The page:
The Future of Higher Education, Part 2

As you may know, on Friday the final conference report of the House and Senate tax reform bills was released. Earlier versions contained provisions with significant negative implications for the future of higher education, including changes to policies on student and family tuition and loan benefits, bond financing and taxes on endowments. Had all of these changes been enacted, the elimination of these benefits would impede our ability to keep costs down to make a college education accessible and affordable; but most importantly, they would have placed an undue burden upon the students and families that it is our mission to serve.

As a member of the Board of Directors representing the northeastern states and chair of the Committee on Student Aid for the National Association of Independent Colleges and Universities (NAICU), I spent time with my colleagues over the past few weeks on Capitol Hill, leading advocacy efforts for the elimination of these changes. I also felt it was important to provide a voice in the national and regional news media, and conducted interviews with The New York Times, Reuters, and New England Cable News, amongst others.

I am very pleased that in the final report, private colleges and universities, and the students and families we serve, have survived many of the most harmful proposals, including the preservation of the student loan interest deduction and employer-provided tuition assistance. The endowment tax provision has remained in the bill; it has been raised to $500,000/FTE, which will not affect Saint Anselm College. As you will see below, NAICU has released a helpful checklist of key provisions contained in the final draft:Tax Cuts and Jobs Act 2017 breakdownAmerican private colleges and universities, including Saint Anselm College, make vital contributions to our nation and our world. If this legislation is signed into law (as it is expected to be by the end of this week), we will have to accommodate several changes affecting the financing of our institutions. However, our students and employees will not now be facing devastating changes to their financial situations, and it is to be hoped that higher education will continue to make those invaluable social and economic contributions.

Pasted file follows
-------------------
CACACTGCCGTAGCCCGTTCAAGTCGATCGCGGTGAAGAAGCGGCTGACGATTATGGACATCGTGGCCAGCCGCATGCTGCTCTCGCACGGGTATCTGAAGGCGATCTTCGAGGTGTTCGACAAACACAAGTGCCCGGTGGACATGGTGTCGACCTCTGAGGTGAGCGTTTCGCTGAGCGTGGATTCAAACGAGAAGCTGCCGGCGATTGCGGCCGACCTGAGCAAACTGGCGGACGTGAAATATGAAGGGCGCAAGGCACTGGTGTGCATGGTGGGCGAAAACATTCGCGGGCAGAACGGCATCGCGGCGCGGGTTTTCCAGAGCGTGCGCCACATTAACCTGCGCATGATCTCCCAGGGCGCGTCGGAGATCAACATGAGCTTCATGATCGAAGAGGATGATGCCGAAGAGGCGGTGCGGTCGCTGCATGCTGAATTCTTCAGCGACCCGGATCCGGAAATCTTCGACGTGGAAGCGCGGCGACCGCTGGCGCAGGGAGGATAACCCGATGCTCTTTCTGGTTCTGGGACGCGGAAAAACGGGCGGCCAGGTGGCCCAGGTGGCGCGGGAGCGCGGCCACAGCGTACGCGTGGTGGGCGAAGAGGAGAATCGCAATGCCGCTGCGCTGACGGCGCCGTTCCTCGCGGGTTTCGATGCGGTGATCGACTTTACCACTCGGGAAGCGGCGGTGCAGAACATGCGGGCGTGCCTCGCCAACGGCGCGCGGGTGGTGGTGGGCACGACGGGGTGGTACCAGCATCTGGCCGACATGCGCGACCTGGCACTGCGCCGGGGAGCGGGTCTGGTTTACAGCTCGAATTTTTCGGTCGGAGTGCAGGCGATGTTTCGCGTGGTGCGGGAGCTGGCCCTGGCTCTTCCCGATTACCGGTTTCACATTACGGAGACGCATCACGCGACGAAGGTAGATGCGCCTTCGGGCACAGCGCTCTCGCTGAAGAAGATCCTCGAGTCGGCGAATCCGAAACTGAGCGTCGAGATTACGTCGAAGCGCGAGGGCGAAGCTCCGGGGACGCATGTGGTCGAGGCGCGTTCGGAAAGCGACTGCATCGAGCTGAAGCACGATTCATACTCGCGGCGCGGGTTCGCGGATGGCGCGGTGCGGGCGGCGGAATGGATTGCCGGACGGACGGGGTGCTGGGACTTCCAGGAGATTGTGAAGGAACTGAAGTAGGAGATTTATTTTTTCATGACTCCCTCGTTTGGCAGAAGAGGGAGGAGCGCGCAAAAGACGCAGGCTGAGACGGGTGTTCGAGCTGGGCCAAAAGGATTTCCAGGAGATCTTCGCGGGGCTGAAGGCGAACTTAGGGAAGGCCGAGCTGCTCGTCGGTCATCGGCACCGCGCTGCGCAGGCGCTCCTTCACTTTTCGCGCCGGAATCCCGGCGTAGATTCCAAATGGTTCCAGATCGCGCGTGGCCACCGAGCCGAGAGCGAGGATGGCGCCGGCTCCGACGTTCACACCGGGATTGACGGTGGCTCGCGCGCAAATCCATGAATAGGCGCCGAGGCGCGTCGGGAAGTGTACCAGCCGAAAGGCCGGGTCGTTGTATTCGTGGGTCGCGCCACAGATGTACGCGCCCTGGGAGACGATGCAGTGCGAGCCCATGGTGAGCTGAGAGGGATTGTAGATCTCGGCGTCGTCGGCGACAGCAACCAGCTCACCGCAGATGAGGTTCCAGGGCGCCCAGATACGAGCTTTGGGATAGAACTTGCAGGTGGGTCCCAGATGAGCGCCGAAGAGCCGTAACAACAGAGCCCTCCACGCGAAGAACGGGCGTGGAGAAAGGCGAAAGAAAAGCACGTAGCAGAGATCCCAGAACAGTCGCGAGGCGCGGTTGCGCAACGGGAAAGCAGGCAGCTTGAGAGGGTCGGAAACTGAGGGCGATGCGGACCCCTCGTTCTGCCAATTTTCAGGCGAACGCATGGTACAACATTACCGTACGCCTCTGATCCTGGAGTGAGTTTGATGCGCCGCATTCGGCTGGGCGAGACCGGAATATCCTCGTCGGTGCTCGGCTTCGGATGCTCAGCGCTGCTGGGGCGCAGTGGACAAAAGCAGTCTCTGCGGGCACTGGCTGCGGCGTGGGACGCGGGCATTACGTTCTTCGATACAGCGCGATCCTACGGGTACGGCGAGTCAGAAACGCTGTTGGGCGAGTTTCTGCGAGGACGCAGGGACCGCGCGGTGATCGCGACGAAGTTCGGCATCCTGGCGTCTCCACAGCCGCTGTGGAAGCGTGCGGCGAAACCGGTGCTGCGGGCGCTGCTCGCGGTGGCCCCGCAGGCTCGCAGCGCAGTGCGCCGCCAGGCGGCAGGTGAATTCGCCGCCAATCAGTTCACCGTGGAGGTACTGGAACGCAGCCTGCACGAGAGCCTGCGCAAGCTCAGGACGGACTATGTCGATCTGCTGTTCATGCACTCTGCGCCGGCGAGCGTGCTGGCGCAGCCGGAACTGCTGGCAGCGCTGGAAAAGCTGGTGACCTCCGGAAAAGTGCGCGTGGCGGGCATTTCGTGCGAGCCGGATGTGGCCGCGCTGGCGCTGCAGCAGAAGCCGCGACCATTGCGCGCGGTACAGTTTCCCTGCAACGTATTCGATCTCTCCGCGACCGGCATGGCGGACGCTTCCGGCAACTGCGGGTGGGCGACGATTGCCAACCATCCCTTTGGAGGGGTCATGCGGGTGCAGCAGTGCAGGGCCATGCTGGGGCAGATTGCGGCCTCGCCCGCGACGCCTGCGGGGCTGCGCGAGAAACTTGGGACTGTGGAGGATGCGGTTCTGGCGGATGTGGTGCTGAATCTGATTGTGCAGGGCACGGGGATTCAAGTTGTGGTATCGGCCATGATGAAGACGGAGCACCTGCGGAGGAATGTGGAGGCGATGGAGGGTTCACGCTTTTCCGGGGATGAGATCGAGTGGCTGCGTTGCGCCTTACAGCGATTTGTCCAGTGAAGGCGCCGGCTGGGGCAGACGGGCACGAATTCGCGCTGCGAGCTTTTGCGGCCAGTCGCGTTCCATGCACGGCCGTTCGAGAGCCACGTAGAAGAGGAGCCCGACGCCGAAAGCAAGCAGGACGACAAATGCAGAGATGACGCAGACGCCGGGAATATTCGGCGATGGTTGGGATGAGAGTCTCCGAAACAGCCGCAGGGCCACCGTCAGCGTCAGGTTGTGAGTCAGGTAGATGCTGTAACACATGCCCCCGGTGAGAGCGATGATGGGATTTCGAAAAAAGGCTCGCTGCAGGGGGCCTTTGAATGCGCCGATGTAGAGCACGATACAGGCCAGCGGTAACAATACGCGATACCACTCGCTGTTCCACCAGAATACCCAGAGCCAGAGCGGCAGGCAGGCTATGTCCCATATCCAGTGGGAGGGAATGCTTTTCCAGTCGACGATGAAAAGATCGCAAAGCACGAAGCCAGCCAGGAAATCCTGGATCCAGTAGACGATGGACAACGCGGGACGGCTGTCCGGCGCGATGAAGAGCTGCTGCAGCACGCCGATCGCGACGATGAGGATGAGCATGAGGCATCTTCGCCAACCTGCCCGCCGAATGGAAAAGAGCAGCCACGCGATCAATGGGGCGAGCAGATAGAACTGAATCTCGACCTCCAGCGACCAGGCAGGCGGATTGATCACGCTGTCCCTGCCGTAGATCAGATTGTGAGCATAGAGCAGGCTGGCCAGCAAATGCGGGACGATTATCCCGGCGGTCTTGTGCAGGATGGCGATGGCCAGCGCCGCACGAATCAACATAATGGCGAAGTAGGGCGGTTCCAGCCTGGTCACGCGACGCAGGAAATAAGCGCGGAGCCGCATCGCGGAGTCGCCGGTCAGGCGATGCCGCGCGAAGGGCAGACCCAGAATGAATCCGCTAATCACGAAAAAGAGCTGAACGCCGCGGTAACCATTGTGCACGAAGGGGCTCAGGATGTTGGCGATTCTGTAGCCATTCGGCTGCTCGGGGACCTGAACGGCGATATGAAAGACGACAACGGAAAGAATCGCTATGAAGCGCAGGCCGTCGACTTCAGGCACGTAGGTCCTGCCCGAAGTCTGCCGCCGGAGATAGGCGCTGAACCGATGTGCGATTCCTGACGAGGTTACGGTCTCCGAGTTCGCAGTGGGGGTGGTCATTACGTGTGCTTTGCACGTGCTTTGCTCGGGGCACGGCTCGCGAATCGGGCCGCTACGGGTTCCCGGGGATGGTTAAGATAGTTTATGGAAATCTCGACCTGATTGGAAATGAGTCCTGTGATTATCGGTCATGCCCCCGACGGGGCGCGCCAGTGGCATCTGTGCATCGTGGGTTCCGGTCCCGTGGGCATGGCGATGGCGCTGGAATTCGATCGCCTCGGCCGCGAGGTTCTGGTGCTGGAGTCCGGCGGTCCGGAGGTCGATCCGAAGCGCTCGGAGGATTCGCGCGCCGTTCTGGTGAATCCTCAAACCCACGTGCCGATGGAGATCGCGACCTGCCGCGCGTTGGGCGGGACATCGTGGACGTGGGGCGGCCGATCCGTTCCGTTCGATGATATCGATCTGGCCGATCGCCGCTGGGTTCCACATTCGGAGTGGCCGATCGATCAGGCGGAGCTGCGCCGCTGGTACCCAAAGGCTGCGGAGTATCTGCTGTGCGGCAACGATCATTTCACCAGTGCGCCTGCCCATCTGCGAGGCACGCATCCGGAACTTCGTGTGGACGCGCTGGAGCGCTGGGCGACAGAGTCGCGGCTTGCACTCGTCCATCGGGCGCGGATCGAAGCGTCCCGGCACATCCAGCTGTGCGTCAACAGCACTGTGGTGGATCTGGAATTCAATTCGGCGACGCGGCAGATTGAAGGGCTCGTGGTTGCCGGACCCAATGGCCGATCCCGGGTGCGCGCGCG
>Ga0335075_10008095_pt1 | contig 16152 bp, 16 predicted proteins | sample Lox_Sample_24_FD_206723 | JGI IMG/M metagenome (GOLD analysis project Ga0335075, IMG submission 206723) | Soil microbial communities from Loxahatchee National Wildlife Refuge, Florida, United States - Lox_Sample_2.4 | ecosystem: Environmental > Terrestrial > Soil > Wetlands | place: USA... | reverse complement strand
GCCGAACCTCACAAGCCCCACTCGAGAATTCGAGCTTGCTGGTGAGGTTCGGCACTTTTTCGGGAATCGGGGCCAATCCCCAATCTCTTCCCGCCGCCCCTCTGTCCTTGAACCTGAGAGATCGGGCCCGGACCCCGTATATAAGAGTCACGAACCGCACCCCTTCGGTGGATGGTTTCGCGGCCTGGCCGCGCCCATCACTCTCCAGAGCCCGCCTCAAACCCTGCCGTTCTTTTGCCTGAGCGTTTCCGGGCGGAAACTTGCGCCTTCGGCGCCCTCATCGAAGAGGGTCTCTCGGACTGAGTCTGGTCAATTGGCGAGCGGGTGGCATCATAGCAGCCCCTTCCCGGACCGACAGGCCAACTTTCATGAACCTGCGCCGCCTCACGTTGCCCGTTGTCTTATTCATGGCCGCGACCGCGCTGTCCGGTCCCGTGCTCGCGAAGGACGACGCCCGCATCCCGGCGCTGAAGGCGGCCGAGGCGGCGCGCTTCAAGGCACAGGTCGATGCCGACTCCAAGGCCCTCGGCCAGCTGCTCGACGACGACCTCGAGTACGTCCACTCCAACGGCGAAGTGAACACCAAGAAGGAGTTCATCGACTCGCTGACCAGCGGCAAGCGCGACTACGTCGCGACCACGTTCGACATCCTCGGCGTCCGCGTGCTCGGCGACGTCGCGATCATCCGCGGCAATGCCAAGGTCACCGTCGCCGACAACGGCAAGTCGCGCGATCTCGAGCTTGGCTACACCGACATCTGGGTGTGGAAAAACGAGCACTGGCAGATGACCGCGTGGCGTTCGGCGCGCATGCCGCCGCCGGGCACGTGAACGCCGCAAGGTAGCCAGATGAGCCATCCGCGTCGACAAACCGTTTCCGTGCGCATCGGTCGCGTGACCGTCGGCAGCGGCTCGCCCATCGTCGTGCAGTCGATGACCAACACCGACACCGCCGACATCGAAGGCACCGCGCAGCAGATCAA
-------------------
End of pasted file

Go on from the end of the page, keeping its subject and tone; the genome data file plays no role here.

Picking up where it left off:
In the future, I hope that members of Congress will enact legislation that helps, rather than hinders, us in our mission to serve students and their families. I pledge always to lend my support and advocacy to that cause.